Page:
The authors estimated 10-year lung cancer-specific survival rates among participants with clinical stage I lung cancer that was detected on CT screening and diagnosed by biopsy, regardless of the type of treatment received. They also estimated survival rates for patients who underwent surgical resection of clinical stage I cancer within one month of diagnosis.
A panel of pathologists examined the surgical specimens obtained from all participants who underwent resection.
The authors estimated survival by calculating Kaplan-Meier curves for lung cancer-specific survival as of the date of diagnosis, irrespective of the type of treatment, including no treatment, for all participants with lung cancer (all stages) and for the subgroup with clinical stage I cancer.
The authors found that screening detected lung cancer in 484 participants, 412 of whom (85%) had clinical stage I disease. The estimated 10-year survival for patients with stage I disease was 88% (95% confidence interval 84% to 91%).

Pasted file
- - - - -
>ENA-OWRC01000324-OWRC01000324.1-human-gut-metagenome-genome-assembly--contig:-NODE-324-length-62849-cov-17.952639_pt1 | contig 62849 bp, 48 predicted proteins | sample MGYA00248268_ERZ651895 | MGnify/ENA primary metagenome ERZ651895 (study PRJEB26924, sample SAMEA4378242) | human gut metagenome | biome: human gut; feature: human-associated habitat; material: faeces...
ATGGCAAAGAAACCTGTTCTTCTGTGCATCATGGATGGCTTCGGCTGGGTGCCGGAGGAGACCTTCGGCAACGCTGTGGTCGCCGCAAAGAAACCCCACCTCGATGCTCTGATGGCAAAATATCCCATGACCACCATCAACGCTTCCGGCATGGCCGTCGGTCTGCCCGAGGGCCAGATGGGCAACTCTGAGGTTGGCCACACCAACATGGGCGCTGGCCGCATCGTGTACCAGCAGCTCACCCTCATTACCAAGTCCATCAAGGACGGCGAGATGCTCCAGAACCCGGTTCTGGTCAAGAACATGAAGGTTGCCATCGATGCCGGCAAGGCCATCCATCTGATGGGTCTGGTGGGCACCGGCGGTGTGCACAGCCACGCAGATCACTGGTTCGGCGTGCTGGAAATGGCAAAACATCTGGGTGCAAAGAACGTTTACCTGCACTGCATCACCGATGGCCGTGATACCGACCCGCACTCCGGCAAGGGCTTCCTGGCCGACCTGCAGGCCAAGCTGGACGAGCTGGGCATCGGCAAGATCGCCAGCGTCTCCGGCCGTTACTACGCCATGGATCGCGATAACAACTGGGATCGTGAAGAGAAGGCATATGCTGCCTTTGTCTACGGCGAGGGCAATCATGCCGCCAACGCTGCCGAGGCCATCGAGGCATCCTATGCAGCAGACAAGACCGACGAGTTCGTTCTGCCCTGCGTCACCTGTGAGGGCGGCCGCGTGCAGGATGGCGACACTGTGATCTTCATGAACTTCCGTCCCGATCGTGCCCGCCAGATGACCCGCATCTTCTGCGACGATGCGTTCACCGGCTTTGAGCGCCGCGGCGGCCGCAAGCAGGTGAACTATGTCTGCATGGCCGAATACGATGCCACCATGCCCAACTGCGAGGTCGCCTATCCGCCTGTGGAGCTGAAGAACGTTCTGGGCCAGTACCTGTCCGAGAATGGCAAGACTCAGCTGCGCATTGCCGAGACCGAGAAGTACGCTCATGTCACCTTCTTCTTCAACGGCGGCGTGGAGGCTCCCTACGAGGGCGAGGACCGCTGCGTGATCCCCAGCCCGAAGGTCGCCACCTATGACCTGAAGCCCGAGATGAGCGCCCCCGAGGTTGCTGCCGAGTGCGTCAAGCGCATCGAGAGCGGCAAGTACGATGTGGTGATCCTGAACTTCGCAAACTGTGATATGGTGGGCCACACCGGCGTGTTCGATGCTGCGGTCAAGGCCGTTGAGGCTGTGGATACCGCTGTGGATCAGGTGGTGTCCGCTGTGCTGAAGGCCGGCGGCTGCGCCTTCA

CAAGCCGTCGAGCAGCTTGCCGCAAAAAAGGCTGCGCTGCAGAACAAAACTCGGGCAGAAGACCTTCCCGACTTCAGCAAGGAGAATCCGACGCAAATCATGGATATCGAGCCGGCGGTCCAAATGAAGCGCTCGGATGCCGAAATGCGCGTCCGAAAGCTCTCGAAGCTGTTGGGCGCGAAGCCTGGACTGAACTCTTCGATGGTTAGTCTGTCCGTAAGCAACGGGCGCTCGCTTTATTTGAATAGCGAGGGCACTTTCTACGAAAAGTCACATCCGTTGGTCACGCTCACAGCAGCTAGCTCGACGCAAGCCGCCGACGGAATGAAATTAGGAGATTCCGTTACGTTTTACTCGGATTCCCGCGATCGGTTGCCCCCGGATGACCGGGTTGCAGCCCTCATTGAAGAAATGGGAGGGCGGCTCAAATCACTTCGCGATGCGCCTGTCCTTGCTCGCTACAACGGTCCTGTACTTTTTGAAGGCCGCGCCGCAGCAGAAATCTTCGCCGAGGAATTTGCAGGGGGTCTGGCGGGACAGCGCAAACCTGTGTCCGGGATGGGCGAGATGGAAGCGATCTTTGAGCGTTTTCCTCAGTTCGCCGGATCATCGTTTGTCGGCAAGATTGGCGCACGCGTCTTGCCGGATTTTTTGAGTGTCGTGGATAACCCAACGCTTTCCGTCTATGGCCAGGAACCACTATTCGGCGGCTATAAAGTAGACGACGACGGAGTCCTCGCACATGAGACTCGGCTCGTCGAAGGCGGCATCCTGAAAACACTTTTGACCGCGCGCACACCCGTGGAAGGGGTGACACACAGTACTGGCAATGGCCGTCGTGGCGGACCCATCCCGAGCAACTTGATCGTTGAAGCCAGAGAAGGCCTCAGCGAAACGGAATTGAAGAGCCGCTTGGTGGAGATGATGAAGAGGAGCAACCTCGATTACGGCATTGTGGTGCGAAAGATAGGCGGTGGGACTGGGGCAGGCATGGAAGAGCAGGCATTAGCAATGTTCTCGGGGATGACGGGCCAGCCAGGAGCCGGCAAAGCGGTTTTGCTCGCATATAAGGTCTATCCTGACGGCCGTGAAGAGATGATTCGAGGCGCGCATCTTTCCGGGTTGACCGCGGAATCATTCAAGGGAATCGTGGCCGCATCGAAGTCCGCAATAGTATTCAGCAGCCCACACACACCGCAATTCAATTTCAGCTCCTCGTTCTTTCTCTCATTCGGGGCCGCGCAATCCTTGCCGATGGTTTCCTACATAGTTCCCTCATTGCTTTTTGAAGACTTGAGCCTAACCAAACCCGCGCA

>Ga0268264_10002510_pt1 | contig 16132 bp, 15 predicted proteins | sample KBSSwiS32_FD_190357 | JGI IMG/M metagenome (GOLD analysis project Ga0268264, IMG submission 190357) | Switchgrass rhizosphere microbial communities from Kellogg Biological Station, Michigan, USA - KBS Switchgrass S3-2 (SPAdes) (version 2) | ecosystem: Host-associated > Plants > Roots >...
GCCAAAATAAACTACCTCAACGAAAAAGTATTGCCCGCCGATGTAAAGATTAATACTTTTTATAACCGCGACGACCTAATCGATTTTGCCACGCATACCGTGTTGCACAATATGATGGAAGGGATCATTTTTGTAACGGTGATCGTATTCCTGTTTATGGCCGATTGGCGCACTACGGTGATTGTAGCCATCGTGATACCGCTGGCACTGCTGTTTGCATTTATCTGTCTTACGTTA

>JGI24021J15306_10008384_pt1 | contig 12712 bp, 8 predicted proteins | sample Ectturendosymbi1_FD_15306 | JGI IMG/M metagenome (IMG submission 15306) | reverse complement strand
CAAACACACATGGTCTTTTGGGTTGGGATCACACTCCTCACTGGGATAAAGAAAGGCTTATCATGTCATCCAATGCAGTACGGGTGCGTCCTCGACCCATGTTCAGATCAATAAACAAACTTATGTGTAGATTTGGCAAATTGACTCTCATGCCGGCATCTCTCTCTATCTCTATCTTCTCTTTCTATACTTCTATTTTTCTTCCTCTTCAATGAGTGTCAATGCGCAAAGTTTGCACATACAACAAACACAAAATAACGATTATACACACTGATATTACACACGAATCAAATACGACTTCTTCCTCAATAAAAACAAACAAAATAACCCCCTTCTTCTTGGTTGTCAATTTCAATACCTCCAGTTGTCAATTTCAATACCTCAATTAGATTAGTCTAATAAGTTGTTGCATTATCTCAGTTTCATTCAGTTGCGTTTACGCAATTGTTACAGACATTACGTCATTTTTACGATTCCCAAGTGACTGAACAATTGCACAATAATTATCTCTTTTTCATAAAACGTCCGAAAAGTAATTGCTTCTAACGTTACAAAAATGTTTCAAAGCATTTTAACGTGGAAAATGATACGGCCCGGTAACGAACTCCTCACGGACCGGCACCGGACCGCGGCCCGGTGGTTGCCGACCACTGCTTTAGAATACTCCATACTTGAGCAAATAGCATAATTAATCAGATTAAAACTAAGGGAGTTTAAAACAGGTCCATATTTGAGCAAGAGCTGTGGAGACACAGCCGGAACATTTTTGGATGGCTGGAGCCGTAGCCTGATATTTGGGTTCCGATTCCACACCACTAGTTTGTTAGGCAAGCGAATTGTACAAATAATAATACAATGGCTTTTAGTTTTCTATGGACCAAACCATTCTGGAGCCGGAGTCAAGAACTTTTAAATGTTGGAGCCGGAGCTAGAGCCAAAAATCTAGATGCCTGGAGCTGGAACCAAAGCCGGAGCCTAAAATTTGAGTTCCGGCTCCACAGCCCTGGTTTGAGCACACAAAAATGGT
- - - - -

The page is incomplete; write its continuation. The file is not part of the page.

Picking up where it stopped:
As of last May, 39 of the 412 patients with clinical stage I disease had died of lung cancer. In all, 375 of the 412 underwent surgical resection, 29 had no surgery but received chemotherapy and/or radiation. Eight patients received no treatment.
Among the 302 patients who underwent resection within a month of being diagnosed with cancer, the estimated 10-year survival was 92% (95% CI, 88% to 95%). The eight patients who were not treated all died within five years of diagnosis.
The authors noted that the 1.3% detection rate of lung cancer on baseline screening was slightly higher than that for baseline mammography (0.6% to 1.0%), and the annual screening detection rate of 0.3% was on a par with that of annual screening for breast cancer among women 40 and older (0.2% to 0.4%).